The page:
Yes, Brain Eating Amoebas Are Real


water splashing onto hand

Photo: Katrinphoto (Shutterstock)

Recently, a boy in Texas died of an infection with what headlines are calling a “brain-eating amoeba.” Unlike other catchy nicknames for little-known life forms (remember murder hornets?), this one accurately describes the organism in question. It’s an amoeba, and in rare cases it does actually feed on human brain tissue.

What actually causes this infection?

Naegleria fowleri is an amoeba, a single-celled creature that’s bigger than a virus or a bacterium, but still microscopic. N. fowleri lives in warm water, so you might find it in hot springs or summertime lakes in warm parts of the world. Its usual food is probably other microscopic creatures like bacteria, but it’s also able to feed on human brain tissue.

How does it get into your brain?

We don’t have to worry about swallowing N. fowleri—our stomachs would digest it. It’s also not transmitted by surfaces or coughs. No, it seems to require that water containing the amoeba go directly up our nose.

This is why it’s so rare, because how often do you put warm water up your nose? Most cases of N. fowleri infection can be traced to swimming or splashing in warm water; but if you use a neti pot to rinse the inside of your nose, follow the CDC’s recommendations to boil or filter the water, or purchase distilled water, to be sure it’s amoeba-free.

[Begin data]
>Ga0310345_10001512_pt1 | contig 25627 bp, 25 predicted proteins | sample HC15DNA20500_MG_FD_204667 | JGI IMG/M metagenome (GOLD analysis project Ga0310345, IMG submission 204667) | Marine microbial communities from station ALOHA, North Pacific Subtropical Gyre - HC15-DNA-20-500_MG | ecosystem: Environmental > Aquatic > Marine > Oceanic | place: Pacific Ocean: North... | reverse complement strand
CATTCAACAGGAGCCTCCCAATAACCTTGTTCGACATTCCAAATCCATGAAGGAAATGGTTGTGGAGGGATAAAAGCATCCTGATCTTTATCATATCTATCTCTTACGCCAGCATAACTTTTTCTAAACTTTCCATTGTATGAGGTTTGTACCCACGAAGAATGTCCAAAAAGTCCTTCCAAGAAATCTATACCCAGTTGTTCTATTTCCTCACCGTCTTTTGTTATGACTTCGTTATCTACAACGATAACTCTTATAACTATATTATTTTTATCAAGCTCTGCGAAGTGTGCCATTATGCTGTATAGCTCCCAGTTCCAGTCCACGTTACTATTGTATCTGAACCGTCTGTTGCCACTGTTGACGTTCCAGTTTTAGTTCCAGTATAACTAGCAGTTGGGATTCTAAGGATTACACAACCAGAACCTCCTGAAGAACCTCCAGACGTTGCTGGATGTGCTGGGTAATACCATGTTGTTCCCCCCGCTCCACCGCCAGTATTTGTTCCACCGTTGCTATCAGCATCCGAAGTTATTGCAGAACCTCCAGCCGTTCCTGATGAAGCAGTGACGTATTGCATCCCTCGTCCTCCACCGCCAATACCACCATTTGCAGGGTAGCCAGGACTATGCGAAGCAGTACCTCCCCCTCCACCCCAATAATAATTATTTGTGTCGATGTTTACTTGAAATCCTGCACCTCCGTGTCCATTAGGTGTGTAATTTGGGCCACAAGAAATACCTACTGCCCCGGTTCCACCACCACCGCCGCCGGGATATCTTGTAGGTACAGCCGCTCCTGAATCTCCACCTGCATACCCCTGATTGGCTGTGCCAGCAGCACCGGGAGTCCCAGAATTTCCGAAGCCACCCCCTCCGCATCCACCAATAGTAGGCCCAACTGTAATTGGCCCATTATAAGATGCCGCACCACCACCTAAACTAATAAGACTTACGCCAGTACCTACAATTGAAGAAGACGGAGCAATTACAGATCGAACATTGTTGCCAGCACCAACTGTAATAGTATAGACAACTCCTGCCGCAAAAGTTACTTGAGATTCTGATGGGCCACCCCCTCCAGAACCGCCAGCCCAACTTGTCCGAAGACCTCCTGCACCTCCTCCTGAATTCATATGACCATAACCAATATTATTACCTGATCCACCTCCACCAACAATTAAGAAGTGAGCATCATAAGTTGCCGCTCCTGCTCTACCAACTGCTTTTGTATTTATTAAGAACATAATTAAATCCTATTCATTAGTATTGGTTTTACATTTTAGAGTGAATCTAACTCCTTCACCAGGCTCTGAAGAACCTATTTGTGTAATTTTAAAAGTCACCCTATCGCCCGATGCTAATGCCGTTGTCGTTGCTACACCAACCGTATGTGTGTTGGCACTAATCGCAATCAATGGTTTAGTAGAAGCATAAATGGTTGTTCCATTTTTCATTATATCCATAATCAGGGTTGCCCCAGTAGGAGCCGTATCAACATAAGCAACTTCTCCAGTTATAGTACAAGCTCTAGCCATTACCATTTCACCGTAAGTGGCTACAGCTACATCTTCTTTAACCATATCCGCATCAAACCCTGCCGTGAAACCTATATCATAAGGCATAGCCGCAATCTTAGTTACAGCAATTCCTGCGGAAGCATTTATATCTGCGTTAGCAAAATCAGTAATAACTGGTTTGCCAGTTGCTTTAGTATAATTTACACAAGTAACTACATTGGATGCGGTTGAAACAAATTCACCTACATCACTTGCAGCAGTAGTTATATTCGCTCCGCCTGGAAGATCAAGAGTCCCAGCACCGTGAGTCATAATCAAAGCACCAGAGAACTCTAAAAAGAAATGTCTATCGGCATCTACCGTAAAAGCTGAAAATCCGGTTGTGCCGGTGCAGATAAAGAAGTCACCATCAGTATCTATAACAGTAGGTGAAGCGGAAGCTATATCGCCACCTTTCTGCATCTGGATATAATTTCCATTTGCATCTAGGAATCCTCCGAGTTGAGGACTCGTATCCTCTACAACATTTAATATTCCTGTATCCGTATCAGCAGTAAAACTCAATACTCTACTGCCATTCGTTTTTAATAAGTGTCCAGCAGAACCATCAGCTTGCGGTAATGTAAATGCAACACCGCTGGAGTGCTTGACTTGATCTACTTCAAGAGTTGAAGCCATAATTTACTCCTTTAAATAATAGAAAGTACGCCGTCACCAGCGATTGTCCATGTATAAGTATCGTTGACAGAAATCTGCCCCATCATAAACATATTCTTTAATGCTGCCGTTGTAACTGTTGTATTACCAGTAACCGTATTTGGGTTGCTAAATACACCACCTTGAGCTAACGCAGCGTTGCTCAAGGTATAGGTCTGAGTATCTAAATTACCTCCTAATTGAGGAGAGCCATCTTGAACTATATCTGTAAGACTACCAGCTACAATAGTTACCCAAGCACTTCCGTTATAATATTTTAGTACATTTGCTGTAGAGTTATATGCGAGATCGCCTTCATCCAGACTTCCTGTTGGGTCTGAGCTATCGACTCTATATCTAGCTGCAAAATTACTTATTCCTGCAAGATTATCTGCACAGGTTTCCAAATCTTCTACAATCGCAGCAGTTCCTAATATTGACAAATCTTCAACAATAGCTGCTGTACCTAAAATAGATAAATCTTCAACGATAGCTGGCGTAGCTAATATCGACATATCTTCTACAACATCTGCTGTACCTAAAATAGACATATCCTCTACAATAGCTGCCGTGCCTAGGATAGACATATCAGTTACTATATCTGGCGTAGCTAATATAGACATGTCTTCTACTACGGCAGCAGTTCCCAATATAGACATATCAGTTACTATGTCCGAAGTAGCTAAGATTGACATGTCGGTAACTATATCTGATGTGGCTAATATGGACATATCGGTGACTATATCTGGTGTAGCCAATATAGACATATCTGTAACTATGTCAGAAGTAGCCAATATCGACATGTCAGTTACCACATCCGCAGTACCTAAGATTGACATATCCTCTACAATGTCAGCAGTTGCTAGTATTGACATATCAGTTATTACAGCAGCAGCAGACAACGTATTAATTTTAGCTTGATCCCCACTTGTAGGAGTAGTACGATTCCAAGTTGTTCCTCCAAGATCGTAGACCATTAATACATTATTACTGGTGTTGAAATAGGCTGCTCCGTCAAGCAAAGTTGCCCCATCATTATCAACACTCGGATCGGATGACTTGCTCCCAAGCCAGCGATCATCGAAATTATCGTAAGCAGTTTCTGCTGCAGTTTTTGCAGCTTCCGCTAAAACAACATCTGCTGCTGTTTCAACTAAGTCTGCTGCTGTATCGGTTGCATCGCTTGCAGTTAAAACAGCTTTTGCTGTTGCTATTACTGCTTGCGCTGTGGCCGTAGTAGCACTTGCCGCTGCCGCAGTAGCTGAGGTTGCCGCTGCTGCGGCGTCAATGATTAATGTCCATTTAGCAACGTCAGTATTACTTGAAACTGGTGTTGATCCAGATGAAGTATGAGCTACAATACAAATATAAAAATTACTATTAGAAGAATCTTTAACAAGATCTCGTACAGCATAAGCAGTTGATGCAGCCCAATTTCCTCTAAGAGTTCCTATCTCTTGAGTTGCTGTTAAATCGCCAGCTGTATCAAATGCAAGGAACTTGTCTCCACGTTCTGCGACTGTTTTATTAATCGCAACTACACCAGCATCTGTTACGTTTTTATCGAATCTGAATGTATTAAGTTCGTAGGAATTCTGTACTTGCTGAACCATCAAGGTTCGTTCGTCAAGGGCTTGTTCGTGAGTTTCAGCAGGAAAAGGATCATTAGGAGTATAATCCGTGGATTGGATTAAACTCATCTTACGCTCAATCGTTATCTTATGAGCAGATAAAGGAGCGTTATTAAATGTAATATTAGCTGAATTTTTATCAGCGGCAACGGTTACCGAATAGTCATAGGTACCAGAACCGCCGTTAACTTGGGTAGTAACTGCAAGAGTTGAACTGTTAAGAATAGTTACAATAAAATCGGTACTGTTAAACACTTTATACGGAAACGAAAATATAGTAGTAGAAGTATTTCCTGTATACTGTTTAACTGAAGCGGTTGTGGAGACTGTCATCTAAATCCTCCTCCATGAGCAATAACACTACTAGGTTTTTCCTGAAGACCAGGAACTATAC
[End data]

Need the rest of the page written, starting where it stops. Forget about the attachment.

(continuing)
How does it kill you?

Once the amoeba makes it up your nose, it finds the nerves that connect your pharynx to your brain and begins to feed on the olfactory bulbs, a part of your brain that is involved in smelling. Often, a loss of smell and taste is one of the first signs of infection.

From the olfactory bulbs, it proceeds to the rest of the brain where it can be deadly.

Once your immune system notices that your brain is being eaten, it sends immune cells and cranks up the inflammation response. Your brain is being eaten, and it’s also being attacked by your own immune system. (Inflammation is the immune system trying to help, but there can also be collateral damage. The result is a condition called primary amoebic encephalitis, or PAM.

Most known cases of PAM have been fatal, but there are some experimental treatments that seem to have been successful.

Is it coming for me next?

The good news about N. fowleri infection is that it’s very rare. There have only been 145 reported cases in the US since the 1960s. In some years, there are zero; in others, just a few.

Because it prefers warm water, cases are more common in warm parts of the US, like Texas and Florida. Most of the northern half of the US hasn’t recorded any cases at all.

In everyday life, there’s no specific thing to do to prevent it. When somebody contracts the amoeba from a swimming hole or splash pad, usually there were thousands of people who swam there with no ill effects. We don’t know why some people are susceptible, and according to the CDC we don’t have a reliable way of testing water to say whether it’s safe or not.

The best thing you can do is to reassure yourself that it’s rare, and make sure that you’re following safety guidelines if you’re intentionally putting water up your nose.



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